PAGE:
About this book
This book attempts to build a bridge between two sciences: chemistry and electronics. The inside of the black boxes the nuclear chemist uses daily is explained in simple electronic terms. Knowledge of the inside not only satisfies curiosity but helps one "get the most out of the available equipment." Likewise, this book tries to give sufficient understanding for not "over buying," that is to say, for buying the equipment which just serves the purpose, instead of buying the best so at least it will serve the purpose. The first three chapters give a concise understanding of what the area of applied nuclear chemistry is concerned with and what kind of equipment is generally used. Chapter 1 gives a theoretical background, while Chapter 3 deals with the practical implementations. Thus, these chapters provide the background to determine what one can expect from the experiments. The remainder of the book is devoted to the practical instrumentation of the experiments. Each chapter deals with specific types of instruments and devices, discusses briefly the electronics involved, considers the limitations, and investigates how and to what extent they can be circumvented. The advantage of having different contributors, each with his own practical experience, shows clearly in this latter aspect. Detailed practical knowledge and experience can be explained best by the person who has long been con cerned with the subject theoretically and practically.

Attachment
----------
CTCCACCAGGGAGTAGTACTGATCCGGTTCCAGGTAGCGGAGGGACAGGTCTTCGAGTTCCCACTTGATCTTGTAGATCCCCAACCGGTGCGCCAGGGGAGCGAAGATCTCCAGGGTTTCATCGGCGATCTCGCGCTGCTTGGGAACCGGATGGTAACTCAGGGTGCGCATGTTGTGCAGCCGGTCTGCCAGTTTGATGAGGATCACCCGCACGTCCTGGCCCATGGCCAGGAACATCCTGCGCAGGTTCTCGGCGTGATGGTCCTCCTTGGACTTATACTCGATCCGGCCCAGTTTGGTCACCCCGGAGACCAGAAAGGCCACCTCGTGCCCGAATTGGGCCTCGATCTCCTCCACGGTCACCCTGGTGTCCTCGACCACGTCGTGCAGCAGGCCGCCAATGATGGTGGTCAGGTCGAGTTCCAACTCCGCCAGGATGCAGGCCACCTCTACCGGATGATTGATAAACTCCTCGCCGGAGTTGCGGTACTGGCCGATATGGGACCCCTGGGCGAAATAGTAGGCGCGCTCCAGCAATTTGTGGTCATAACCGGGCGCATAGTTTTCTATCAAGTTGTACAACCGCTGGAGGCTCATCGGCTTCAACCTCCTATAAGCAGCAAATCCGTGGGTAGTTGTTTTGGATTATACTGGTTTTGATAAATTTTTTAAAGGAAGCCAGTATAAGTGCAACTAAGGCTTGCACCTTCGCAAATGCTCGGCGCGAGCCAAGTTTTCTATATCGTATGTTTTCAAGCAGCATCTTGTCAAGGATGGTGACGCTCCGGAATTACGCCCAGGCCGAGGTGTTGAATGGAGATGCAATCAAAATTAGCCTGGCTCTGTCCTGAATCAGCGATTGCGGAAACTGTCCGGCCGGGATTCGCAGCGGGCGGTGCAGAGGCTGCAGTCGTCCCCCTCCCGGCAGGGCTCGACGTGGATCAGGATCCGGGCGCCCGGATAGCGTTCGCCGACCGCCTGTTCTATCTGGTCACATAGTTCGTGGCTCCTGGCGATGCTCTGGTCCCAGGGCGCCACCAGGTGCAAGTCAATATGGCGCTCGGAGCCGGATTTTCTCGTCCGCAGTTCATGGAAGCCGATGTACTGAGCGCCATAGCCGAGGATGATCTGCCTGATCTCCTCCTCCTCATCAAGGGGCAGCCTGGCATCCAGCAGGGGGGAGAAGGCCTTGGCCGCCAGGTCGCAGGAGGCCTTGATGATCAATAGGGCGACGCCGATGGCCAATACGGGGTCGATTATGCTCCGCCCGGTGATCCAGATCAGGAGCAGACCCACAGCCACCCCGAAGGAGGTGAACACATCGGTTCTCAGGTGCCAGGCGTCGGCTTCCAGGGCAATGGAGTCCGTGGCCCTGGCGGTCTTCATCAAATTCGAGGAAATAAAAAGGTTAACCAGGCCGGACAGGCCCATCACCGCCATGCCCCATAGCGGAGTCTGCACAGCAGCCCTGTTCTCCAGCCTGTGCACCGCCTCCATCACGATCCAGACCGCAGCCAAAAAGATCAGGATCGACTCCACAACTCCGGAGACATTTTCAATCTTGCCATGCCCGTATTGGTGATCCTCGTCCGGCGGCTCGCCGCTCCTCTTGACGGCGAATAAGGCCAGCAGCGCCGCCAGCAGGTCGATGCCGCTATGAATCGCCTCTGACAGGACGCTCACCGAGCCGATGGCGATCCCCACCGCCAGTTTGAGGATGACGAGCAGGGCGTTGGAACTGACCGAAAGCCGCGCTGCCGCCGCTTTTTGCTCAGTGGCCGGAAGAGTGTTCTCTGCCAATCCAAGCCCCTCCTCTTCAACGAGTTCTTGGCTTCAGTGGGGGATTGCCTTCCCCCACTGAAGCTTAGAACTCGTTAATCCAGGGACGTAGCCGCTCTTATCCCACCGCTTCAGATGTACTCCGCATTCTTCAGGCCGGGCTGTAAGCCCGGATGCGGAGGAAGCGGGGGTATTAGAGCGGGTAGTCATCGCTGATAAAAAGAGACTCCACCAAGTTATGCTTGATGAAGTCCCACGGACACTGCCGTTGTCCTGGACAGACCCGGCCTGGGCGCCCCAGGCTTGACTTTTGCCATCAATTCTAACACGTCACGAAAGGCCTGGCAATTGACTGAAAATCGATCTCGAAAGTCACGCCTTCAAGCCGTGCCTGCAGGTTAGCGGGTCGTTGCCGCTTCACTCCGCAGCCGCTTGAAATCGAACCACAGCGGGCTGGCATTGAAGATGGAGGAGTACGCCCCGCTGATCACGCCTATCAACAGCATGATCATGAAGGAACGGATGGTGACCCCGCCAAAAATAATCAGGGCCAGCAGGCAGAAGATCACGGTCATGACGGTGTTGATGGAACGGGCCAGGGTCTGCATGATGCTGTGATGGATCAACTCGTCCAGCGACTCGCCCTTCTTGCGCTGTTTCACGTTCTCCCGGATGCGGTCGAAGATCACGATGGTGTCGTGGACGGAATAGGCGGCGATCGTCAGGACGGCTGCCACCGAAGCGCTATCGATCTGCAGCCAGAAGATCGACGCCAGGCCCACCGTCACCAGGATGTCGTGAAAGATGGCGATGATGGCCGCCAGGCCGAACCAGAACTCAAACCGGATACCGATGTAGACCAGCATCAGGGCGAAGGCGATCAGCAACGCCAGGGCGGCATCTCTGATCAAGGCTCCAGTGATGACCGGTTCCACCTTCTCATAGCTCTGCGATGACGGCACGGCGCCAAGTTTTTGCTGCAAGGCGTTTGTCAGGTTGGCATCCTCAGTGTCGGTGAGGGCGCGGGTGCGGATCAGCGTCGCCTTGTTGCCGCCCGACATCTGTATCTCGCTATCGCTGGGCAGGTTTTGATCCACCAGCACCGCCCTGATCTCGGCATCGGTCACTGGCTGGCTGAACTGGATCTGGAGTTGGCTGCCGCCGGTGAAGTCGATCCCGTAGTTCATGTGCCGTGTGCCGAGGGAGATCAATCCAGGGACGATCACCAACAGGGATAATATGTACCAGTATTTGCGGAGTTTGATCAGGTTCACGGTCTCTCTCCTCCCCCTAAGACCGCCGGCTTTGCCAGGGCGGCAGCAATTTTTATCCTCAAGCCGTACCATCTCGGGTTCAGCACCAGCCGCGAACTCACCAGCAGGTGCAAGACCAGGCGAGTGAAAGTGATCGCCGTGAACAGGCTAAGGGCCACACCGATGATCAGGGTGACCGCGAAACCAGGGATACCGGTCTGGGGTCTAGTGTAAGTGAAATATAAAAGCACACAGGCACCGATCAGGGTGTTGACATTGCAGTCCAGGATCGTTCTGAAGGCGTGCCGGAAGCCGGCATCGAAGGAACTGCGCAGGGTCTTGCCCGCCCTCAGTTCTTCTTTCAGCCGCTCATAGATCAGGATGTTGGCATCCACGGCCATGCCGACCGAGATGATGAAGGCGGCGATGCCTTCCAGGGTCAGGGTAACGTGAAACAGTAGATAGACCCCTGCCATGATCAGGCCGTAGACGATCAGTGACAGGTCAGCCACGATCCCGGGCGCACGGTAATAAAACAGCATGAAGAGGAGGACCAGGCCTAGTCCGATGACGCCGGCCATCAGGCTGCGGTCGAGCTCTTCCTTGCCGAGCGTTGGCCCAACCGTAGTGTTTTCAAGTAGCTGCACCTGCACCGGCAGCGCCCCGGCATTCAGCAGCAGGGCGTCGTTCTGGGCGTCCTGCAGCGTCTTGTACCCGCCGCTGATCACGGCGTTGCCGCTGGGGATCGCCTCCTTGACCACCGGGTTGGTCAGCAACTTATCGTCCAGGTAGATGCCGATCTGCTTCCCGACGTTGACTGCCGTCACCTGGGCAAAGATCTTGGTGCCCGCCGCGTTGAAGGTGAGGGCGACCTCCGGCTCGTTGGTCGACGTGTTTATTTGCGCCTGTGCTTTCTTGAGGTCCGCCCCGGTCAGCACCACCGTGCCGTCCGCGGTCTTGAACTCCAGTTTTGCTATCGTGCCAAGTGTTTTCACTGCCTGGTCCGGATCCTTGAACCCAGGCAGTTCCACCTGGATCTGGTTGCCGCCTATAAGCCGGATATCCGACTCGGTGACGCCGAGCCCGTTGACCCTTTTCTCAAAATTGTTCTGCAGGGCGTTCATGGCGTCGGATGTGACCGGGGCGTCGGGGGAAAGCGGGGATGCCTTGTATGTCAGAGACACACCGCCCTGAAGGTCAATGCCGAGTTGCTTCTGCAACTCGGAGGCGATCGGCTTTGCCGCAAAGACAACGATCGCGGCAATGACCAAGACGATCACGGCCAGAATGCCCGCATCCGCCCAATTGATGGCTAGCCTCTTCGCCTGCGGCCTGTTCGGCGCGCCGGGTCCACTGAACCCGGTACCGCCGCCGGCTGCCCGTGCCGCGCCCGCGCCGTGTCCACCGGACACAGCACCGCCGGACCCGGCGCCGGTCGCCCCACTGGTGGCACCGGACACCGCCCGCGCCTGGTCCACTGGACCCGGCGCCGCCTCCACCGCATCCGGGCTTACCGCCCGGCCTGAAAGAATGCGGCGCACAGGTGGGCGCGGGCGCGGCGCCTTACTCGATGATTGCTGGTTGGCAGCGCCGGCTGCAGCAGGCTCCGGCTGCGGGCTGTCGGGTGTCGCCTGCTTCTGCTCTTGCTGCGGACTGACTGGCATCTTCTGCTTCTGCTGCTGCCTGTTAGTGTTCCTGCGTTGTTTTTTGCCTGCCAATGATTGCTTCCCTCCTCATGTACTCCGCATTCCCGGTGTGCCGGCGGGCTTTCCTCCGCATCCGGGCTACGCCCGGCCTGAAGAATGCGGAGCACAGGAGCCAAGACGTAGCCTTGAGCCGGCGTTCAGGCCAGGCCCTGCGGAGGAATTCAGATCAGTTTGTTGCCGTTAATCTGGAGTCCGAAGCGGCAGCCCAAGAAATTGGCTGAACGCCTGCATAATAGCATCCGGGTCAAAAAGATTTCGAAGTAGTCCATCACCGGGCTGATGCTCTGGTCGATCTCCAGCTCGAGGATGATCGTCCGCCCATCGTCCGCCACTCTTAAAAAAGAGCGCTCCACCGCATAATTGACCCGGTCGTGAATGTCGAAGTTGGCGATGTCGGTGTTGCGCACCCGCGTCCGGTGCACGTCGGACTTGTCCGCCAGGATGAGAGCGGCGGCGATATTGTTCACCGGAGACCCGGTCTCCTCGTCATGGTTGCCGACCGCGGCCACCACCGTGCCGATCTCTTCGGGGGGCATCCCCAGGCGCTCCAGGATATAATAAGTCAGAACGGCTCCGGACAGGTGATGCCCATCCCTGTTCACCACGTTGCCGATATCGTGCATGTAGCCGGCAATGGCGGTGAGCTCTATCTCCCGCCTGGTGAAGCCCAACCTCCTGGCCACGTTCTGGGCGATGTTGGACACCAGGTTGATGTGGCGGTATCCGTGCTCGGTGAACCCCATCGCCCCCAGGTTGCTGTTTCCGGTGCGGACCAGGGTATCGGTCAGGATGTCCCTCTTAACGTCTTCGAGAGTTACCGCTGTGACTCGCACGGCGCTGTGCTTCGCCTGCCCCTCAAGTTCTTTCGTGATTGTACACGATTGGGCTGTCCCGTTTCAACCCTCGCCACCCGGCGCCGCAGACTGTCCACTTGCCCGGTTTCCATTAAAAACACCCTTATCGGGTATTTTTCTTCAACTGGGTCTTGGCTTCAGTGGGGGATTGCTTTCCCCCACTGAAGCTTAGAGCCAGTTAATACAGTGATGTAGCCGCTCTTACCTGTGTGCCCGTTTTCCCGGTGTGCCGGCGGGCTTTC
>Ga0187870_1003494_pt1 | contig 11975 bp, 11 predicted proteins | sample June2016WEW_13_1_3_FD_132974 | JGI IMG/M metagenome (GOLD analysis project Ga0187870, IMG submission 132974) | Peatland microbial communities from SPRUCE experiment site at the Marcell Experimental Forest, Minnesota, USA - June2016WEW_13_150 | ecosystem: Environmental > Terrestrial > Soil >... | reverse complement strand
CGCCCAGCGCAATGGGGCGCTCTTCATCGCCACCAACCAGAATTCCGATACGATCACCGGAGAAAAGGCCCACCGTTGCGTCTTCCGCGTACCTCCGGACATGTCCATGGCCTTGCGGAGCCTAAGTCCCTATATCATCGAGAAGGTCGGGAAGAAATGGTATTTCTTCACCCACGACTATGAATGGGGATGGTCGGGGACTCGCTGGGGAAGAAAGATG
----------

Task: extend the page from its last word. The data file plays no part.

Bias Drift Monitoring Nuclear chemistry control data acquisition display electronics experiment feedback linearity measurement spectroscopy temperature tracer